8. Funkfish, can you play by ear. I mean when you hear two piano notes, do you know that the relationship between them is a major third or a minor 6th for instance? If you have been playing for as long as you say, you should be able to do this. Singing works in the exact same fashion. You hear the note in your head a fraction of second BEFORE you sing it. My suspicion is that you have the ears, but are not adept in matching pitch with the sound of your voice. You should practice scales in the same manner that you do when you practice an instrument, except that you have to match pitch with singing. You can also employ a drone while singing. It is a really really good way to know if you are on pitch..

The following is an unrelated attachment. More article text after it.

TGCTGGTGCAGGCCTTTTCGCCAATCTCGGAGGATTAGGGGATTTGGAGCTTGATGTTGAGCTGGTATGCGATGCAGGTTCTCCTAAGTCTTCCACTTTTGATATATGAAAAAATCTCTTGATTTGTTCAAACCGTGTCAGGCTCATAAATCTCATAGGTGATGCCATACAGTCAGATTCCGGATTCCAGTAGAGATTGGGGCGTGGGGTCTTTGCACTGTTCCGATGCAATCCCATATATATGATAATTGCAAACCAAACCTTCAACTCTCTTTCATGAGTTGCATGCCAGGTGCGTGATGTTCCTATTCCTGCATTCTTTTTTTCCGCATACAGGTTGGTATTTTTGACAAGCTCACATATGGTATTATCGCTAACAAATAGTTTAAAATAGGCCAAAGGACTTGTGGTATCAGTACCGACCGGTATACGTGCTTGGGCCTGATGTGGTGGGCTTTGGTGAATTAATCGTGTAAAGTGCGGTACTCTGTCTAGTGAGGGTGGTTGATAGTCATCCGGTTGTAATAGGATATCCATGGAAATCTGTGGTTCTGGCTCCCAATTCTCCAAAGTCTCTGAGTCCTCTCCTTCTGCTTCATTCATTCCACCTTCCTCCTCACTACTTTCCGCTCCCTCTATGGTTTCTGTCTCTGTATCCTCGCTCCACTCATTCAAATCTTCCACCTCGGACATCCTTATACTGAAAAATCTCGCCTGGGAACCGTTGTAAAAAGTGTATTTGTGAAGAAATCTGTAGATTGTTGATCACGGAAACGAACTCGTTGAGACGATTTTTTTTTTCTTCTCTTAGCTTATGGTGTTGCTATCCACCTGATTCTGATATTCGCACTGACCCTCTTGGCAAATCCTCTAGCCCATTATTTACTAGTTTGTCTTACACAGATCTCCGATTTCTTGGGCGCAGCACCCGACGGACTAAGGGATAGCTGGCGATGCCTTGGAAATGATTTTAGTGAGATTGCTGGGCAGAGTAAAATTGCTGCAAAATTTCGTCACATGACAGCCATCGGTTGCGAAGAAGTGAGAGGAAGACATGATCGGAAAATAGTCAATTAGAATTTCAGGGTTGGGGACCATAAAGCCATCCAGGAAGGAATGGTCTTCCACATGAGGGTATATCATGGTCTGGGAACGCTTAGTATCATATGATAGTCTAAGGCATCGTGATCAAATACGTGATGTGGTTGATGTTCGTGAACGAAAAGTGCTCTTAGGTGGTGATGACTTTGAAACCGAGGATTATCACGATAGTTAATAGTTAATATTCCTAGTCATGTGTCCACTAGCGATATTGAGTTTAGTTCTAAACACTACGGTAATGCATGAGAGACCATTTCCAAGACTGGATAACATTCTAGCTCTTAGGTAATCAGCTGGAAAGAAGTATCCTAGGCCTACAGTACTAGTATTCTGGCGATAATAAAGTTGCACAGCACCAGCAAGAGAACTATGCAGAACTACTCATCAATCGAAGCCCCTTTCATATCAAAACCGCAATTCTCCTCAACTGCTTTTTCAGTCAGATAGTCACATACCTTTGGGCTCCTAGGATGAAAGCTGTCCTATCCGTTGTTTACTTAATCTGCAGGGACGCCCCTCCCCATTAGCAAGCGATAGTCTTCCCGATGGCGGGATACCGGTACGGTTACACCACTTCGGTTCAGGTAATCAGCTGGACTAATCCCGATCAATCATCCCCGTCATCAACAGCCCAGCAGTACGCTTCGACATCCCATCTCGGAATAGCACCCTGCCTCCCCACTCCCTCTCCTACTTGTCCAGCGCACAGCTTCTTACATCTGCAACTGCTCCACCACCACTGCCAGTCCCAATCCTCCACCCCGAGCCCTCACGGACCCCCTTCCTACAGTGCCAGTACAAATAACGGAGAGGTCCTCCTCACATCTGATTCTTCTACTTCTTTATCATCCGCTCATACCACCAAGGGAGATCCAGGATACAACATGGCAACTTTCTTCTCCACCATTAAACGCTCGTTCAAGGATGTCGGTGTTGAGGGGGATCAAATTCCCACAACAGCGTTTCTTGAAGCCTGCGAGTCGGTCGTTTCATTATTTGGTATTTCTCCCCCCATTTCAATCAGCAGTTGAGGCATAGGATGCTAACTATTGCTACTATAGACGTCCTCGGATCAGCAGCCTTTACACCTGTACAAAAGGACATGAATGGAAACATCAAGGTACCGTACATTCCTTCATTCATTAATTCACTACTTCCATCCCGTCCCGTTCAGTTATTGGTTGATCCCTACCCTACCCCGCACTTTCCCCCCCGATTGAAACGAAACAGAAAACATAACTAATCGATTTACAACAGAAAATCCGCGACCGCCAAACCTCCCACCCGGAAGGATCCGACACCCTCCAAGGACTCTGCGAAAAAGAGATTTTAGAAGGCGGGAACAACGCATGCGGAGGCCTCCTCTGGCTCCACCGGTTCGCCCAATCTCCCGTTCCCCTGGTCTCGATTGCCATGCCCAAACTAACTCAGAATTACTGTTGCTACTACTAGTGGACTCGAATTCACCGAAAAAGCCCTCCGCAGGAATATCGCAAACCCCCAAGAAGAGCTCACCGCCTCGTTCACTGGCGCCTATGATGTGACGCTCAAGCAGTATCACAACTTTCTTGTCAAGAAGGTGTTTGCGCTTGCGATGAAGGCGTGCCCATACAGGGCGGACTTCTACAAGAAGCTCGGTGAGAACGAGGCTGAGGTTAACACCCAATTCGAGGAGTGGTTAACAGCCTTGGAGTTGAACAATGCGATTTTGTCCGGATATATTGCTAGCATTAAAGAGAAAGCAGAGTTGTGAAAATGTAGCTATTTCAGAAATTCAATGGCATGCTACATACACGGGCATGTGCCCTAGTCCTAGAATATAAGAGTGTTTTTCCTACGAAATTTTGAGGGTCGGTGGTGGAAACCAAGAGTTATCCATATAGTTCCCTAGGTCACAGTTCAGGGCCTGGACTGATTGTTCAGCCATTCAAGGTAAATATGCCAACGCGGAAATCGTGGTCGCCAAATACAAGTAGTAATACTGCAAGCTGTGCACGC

9. Bang on JonJon. Both Dio and Bruce are monstrously difficult singers to imitate. Far more difficult than most singers. Both are incredible singers, Dio can do way more vocal colors than Bruce(what I have heard) and some of his softer stuff is equally amazing(like Catch the rainbow for e.g.). But Bruce has this almost magical clean, warm and in general heavy high notes. My sense is that you need to have monstrous(how often the word appears with these two gentlemen) support and take the chest voice really high. I think both these guys also have a warm sound in their spoken voice. I can sing for e.g. some of Bruce’s range. But I have a lighter color and I can’t get the big sound. It is the combination of warm vocal color, plus weight and sheer power that makes their voices irresistible. That is why some other really good singers don't sound like Bruce or Dio.. They don't have the warmth in their voice.. Dio especially is very weird. I can’t at times make out whether he sings light or heavy because he can do both. Just sounds incredible for the genre.. BTW, Felipe’s cover was incredibly impressive.. He has a super warm tone to his singing, possibly from his classical background!